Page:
These 50 well-chosen sites – many on every geologist's bucket list – span Colorado's geologic history from 1.7-billion-year-old rocks of the Black Canyon to the constantly shifting landscape of the Great Sand Dunes. The asteroid-produced iridium-enriched layer that marks the end of the dinosaurs is here, as are insects and petrified wood exquisitely preserved at Florissant Fossil Beds, the pure white marble used in the Lincoln Memorial, mysterious Unaweep Canyon that lacks a river, and colourful mounds of silicious sinter at Pagosa Springs. The Great Unconformity, a famous geologic feature tucked away in a few remote locations in other western states, pops up at seven of the featured sites. The late 1800s rush for precious metals produced a network of roads that crisscross the towering mountains, making Colorado's fascinating geology extremely accessible to the average sightseer. With beautiful photographs and informative figures and maps, Colorado Rocks! will help you select a destination and head for the door.
Magdalena Sandoval Donahue grew up in northern New Mexico, fascinated by the mountains and valleys of the high desert at the southern end of the Rocky Mountains. She received a BS in Geological Sciences and a BS in Fine Arts from the University of Oregon, where she took structural geology from Marli Miller, her co-author on this book. She obtained her MS and PhD from the University of New Mexico, and much of her research focused on the evolution of topography and mountain ranges in Colorado. She lives in Albuquerque with her husband, John, and three children.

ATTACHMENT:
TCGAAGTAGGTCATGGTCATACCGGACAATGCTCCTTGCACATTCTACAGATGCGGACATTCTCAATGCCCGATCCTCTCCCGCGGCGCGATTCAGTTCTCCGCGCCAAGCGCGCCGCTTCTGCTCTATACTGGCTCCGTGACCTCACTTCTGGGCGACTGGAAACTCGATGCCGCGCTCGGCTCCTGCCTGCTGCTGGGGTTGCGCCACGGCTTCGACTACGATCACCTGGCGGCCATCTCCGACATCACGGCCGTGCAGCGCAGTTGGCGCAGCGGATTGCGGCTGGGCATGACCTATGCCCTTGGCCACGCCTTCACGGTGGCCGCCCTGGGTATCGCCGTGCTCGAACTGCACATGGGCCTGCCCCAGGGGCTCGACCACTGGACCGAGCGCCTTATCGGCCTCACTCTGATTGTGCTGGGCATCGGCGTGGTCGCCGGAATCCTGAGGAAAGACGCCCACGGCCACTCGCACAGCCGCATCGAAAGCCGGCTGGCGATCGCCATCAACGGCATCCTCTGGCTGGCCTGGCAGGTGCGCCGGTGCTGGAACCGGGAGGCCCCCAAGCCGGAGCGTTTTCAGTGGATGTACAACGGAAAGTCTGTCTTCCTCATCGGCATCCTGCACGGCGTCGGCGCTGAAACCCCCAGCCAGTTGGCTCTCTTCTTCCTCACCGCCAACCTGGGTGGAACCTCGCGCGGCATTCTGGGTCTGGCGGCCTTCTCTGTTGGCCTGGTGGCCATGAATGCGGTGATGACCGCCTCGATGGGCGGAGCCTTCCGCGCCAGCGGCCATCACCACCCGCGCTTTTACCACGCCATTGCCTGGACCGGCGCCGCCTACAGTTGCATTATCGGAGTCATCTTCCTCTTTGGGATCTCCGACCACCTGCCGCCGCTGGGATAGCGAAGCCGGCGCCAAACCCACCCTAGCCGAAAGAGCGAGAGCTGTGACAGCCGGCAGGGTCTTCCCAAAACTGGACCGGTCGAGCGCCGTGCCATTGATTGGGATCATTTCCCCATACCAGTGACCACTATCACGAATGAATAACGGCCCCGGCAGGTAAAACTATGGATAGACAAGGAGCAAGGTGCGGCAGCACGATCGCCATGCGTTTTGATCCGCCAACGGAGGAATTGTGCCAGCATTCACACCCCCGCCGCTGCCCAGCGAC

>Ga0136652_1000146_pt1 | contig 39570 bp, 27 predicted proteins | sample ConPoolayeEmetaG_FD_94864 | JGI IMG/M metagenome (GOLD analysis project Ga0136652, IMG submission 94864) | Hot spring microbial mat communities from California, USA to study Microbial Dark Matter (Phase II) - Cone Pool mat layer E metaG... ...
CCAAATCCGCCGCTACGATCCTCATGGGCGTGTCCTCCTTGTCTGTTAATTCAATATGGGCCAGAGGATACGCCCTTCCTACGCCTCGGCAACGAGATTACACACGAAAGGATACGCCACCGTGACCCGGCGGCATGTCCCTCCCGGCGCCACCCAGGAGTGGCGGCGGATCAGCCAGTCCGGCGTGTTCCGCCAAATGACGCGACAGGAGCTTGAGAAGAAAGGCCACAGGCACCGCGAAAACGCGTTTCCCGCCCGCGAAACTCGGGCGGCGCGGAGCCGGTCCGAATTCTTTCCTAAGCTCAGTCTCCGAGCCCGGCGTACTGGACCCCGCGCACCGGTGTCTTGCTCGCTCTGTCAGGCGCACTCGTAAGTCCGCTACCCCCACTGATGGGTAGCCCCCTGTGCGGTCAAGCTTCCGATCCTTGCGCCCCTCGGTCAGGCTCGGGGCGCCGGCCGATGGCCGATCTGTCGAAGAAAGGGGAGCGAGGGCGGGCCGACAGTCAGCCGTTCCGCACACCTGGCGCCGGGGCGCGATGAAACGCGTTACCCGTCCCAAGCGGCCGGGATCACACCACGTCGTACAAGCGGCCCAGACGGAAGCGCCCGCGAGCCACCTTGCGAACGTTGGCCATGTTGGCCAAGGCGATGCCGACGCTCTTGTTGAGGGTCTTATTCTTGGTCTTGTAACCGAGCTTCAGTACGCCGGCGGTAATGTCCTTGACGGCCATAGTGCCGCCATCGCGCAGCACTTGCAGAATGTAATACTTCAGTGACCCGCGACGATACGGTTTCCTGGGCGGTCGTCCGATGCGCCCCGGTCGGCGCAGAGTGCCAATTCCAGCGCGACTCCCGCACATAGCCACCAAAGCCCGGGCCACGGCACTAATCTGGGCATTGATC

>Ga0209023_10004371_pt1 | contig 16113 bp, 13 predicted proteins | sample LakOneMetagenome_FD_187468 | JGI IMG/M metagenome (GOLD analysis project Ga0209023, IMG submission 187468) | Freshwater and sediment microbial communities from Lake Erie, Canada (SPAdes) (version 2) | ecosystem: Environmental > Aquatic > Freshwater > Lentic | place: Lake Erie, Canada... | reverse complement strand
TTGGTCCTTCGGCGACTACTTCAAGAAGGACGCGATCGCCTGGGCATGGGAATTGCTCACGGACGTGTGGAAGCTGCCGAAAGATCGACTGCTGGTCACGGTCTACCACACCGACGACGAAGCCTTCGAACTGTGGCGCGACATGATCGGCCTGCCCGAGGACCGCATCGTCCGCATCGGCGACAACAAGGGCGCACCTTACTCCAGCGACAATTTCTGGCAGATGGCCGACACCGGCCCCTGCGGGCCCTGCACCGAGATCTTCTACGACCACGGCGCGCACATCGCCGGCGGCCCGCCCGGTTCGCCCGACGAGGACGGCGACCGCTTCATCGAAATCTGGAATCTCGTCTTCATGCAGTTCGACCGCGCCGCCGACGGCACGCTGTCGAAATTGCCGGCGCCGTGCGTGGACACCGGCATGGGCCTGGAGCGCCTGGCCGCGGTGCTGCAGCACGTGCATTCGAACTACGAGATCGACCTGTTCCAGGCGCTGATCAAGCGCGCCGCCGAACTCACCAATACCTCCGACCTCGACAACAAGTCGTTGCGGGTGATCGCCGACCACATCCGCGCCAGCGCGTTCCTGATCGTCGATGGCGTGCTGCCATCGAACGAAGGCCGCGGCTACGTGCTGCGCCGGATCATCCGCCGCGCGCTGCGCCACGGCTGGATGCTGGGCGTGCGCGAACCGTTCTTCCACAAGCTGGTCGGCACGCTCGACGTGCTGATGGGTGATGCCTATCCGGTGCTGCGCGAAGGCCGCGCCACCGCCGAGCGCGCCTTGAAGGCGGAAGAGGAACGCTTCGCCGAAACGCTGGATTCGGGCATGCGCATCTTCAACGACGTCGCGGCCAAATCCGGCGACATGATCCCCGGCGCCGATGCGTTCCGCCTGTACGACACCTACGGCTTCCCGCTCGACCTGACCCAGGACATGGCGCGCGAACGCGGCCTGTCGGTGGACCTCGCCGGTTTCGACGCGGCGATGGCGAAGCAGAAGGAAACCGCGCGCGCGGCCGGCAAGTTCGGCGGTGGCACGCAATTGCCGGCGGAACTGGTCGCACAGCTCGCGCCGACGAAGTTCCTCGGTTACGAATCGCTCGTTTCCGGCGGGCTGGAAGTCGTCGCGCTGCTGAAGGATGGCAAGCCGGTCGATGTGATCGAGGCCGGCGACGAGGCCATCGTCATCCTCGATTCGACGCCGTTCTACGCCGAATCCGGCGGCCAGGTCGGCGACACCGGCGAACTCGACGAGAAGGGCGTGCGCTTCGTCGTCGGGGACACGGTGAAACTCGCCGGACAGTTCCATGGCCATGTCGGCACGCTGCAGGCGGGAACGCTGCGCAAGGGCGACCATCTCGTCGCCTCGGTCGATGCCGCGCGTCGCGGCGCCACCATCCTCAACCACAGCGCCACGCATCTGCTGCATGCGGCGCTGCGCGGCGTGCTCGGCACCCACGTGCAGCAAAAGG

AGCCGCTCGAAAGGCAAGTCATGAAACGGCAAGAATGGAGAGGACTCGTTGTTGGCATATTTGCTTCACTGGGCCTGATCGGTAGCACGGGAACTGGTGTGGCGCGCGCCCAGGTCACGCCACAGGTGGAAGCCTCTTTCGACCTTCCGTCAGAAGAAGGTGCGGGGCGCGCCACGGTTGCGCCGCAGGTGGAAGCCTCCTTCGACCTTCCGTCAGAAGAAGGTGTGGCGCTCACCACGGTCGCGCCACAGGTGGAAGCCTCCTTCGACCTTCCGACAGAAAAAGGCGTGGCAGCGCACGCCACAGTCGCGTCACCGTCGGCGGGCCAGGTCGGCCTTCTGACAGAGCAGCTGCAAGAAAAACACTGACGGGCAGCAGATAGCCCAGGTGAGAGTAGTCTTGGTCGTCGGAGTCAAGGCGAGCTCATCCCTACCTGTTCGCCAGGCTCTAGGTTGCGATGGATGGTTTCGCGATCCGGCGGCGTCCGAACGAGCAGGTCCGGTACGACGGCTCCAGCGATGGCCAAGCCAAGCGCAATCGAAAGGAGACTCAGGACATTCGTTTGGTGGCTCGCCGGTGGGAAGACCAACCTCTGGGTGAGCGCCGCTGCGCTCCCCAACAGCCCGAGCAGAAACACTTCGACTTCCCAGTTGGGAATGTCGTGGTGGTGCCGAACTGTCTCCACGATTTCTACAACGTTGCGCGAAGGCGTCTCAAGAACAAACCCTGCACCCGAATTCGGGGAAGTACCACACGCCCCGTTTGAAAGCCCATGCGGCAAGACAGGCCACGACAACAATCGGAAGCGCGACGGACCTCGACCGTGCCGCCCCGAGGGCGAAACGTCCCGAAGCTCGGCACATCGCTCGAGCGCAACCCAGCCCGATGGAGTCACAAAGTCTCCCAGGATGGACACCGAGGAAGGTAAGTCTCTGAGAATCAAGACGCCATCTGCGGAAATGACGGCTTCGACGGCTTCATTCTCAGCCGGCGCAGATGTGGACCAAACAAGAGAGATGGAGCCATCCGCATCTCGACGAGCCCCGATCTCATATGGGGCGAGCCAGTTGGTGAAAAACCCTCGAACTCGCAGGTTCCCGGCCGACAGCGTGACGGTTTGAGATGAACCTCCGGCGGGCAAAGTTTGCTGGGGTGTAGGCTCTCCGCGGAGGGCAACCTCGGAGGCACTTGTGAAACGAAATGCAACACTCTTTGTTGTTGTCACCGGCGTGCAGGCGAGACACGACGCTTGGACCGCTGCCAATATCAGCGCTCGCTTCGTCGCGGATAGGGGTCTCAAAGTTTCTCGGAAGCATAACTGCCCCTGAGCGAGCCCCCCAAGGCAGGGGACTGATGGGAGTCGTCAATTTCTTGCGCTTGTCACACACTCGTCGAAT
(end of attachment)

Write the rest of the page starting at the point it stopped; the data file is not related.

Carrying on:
Marli B. Miller is a senior instructor and researcher at the University of Oregon. She completed her BA in geology at Colorado College in 1982 and her MS and PhD in structural geology at the University of Washington in 1987 and 1992, respectively. Marli teaches a variety of courses, including introductory geology, structural geology, field geology, and geophotography. In addition to numerous technical papers, she is the author of Oregon Rocks, Roadside Geology of Oregon, Roadside Geology of Washington with coauthor Darrel Cowan, and Geology of Death Valley National Park with coauthor Lauren A. Wright. Because she maintained an active interest in Colorado geology since college, she was thrilled to become a part of this project. Marli has two daughters, Lindsay and Megan.